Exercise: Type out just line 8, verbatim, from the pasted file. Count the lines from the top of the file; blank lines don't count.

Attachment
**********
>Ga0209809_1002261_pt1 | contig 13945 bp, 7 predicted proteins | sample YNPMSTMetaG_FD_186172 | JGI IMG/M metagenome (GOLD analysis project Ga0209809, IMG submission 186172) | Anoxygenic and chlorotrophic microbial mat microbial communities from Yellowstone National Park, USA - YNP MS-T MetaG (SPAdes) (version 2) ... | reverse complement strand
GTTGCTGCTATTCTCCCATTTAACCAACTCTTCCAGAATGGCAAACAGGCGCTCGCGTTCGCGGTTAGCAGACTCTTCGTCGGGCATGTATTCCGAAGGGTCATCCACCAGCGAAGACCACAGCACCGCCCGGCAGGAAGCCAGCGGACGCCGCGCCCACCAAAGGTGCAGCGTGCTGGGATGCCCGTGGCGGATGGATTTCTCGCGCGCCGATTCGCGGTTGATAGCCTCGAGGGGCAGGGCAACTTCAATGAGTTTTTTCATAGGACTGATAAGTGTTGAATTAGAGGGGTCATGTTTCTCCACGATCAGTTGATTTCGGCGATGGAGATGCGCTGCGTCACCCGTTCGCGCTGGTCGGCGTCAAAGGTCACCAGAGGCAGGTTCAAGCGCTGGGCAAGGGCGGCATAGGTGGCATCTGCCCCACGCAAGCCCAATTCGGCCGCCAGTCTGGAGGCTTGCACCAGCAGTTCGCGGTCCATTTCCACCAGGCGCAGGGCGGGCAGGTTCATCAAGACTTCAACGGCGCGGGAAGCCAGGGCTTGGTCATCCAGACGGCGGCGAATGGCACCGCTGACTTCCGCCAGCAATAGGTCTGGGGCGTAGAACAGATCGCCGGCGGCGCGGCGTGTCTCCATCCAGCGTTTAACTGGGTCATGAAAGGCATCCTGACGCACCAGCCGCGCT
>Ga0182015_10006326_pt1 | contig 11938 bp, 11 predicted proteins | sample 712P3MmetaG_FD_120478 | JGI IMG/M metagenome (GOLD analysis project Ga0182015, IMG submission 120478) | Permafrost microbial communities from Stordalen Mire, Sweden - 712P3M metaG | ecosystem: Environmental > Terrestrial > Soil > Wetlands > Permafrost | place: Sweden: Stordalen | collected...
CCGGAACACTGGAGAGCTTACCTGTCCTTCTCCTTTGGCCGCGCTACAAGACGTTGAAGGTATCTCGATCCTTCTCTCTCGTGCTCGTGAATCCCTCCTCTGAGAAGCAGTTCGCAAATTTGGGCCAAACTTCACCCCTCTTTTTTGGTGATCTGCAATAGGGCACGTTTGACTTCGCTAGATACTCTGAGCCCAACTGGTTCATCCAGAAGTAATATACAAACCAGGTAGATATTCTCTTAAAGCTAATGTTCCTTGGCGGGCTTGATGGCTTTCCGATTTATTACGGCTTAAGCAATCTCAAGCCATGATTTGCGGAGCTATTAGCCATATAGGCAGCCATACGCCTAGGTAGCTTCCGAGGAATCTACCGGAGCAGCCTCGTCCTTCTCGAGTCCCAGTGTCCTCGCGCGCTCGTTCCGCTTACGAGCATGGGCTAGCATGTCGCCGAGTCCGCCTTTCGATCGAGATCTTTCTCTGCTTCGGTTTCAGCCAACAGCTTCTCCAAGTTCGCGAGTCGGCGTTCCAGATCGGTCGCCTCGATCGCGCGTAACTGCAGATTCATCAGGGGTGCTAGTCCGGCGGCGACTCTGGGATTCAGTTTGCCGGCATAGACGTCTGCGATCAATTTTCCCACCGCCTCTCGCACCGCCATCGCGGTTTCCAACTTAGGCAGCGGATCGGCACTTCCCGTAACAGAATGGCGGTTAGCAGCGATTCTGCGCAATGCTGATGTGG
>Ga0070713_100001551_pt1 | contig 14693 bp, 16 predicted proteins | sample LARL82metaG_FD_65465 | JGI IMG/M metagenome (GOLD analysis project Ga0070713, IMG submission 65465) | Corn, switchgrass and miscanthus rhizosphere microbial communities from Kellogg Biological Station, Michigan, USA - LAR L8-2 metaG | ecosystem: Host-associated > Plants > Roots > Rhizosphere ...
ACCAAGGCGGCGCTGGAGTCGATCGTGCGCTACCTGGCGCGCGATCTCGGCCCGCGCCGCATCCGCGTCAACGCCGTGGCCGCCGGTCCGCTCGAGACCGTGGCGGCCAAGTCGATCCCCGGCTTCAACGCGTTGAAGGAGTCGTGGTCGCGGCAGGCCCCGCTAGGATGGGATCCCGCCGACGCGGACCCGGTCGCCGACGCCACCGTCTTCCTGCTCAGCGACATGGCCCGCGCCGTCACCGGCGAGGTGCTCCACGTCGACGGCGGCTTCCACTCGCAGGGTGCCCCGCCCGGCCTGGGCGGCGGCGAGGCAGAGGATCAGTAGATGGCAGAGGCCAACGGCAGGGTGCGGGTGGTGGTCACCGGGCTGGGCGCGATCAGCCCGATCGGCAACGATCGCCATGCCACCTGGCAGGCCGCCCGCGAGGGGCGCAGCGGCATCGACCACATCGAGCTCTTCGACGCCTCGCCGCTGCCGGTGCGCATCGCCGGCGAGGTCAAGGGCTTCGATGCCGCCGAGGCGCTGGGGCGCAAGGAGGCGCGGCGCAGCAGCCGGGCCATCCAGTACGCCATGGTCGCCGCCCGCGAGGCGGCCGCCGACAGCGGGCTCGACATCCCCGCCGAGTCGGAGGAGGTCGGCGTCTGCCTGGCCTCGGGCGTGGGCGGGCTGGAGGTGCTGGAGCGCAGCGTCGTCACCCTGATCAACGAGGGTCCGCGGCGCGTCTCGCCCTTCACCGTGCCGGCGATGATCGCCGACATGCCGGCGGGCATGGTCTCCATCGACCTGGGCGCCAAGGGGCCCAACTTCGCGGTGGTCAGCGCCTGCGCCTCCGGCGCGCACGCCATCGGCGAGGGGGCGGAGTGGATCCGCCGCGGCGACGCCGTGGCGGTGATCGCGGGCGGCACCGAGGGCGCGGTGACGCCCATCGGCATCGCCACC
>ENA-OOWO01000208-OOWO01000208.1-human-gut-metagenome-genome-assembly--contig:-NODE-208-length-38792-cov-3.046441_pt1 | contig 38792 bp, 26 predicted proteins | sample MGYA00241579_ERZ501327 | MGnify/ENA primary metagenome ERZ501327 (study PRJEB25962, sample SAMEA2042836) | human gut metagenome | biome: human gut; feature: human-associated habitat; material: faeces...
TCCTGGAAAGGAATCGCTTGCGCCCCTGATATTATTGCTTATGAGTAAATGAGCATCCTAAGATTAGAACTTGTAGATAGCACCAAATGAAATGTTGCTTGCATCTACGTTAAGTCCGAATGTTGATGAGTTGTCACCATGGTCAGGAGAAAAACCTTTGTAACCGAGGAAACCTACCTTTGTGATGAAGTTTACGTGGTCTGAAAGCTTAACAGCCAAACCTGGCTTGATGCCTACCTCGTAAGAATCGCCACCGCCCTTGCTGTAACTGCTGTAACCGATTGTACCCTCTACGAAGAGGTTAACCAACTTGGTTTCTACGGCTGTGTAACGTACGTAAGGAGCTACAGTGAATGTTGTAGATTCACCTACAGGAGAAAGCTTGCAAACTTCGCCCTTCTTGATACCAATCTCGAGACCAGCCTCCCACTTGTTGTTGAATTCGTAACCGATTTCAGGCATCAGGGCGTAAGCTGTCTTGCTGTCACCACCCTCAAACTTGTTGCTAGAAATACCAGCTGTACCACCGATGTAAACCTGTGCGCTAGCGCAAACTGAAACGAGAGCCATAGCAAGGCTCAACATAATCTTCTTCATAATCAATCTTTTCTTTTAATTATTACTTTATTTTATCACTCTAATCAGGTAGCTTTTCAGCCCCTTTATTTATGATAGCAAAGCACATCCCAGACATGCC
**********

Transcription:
TCCTGGAAAGGAATCGCTTGCGCCCCTGATATTATTGCTTATGAGTAAATGAGCATCCTAAGATTAGAACTTGTAGATAGCACCAAATGAAATGTTGCTTGCATCTACGTTAAGTCCGAATGTTGATGAGTTGTCACCATGGTCAGGAGAAAAACCTTTGTAACCGAGGAAACCTACCTTTGTGATGAAGTTTACGTGGTCTGAAAGCTTAACAGCCAAACCTGGCTTGATGCCTACCTCGTAAGAATCGCCACCGCCCTTGCTGTAACTGCTGTAACCGATTGTACCCTCTACGAAGAGGTTAACCAACTTGGTTTCTACGGCTGTGTAACGTACGTAAGGAGCTACAGTGAATGTTGTAGATTCACCTACAGGAGAAAGCTTGCAAACTTCGCCCTTCTTGATACCAATCTCGAGACCAGCCTCCCACTTGTTGTTGAATTCGTAACCGATTTCAGGCATCAGGGCGTAAGCTGTCTTGCTGTCACCACCCTCAAACTTGTTGCTAGAAATACCAGCTGTACCACCGATGTAAACCTGTGCGCTAGCGCAAACTGAAACGAGAGCCATAGCAAGGCTCAACATAATCTTCTTCATAATCAATCTTTTCTTTTAATTATTACTTTATTTTATCACTCTAATCAGGTAGCTTTTCAGCCCCTTTATTTATGATAGCAAAGCACATCCCAGACATGCC